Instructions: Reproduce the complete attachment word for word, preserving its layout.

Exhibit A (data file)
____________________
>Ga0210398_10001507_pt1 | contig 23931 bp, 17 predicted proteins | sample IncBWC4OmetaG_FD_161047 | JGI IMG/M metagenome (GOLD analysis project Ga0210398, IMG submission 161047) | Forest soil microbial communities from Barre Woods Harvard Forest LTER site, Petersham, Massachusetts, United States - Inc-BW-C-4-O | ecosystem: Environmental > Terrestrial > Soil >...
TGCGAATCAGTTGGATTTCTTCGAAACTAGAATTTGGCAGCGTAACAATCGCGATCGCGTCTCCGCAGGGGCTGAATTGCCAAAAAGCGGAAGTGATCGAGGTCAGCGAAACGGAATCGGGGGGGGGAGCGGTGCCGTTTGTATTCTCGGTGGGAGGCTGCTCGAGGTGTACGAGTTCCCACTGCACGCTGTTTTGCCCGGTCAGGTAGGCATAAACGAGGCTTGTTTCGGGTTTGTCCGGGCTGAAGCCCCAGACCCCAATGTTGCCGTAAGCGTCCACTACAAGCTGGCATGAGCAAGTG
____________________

>Ga0210398_10001507_pt1 | contig 23931 bp, 17 predicted proteins | sample IncBWC4OmetaG_FD_161047 | JGI IMG/M metagenome (GOLD analysis project Ga0210398, IMG submission 161047) | Forest soil microbial communities from Barre Woods Harvard Forest LTER site, Petersham, Massachusetts, United States - Inc-BW-C-4-O | ecosystem: Environmental > Terrestrial > Soil >...
TGCGAATCAGTTGGATTTCTTCGAAACTAGAATTTGGCAGCGTAACAATCGCGATCGCGTCTCCGCAGGGGCTGAATTGCCAAAAAGCGGAAGTGATCGAGGTCAGCGAAACGGAATCGGGGGGGGGAGCGGTGCCGTTTGTATTCTCGGTGGGAGGCTGCTCGAGGTGTACGAGTTCCCACTGCACGCTGTTTTGCCCGGTCAGGTAGGCATAAACGAGGCTTGTTTCGGGTTTGTCCGGGCTGAAGCCCCAGACCCCAATGTTGCCGTAAGCGTCCACTACAAGCTGGCATGAGCAAGTG